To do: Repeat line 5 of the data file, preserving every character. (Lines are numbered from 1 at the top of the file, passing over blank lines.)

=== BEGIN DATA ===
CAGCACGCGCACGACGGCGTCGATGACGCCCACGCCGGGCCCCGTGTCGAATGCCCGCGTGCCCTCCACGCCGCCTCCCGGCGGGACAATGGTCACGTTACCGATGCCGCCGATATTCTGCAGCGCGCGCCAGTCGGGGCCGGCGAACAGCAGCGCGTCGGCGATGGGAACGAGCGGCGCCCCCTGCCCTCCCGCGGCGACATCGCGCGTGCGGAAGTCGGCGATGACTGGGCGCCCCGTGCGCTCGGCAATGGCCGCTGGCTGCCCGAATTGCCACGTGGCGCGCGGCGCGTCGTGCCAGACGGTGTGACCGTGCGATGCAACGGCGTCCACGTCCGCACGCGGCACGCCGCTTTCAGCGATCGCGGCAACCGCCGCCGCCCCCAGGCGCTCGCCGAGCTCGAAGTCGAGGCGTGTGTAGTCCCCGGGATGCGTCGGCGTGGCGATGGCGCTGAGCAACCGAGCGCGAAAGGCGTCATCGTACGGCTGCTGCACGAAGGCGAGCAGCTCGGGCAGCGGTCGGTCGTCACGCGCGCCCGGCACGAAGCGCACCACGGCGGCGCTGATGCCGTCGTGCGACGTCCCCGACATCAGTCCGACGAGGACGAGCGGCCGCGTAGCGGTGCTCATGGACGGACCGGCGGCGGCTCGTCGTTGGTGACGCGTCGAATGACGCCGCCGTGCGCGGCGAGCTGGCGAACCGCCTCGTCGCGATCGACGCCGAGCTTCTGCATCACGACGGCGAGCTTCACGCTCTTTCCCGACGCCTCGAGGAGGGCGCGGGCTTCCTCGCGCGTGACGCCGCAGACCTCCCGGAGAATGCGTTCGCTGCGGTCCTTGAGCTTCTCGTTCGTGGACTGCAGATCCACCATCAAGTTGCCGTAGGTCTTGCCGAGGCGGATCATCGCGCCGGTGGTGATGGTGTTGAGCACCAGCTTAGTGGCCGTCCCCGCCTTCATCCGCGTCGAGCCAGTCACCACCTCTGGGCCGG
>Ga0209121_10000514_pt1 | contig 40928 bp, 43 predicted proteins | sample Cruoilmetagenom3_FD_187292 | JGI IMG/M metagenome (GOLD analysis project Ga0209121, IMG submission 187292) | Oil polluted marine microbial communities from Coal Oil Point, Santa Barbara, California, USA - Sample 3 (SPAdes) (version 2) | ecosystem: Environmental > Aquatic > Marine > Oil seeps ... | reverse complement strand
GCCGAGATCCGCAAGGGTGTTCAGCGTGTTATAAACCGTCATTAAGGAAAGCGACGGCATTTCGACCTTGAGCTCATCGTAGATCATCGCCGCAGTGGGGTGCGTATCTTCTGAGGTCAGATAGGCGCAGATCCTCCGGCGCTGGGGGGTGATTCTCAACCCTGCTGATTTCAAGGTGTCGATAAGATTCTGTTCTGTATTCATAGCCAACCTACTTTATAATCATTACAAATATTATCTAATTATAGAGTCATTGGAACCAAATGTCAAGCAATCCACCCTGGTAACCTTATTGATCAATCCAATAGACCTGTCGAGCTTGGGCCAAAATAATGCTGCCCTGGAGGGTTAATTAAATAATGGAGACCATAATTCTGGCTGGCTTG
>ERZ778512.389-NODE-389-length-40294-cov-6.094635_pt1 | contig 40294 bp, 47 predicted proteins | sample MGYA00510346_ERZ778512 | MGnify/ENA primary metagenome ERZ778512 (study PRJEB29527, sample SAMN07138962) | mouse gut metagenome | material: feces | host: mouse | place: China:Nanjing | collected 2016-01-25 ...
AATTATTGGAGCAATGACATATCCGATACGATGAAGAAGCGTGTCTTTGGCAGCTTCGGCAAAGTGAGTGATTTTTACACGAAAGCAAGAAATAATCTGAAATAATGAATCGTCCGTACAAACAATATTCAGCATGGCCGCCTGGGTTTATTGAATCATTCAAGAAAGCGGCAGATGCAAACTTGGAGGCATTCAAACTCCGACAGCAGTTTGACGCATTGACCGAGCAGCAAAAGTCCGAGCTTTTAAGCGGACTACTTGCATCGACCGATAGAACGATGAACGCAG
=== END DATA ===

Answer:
AATTATTGGAGCAATGACATATCCGATACGATGAAGAAGCGTGTCTTTGGCAGCTTCGGCAAAGTGAGTGATTTTTACACGAAAGCAAGAAATAATCTGAAATAATGAATCGTCCGTACAAACAATATTCAGCATGGCCGCCTGGGTTTATTGAATCATTCAAGAAAGCGGCAGATGCAAACTTGGAGGCATTCAAACTCCGACAGCAGTTTGACGCATTGACCGAGCAGCAAAAGTCCGAGCTTTTAAGCGGACTACTTGCATCGACCGATAGAACGATGAACGCAG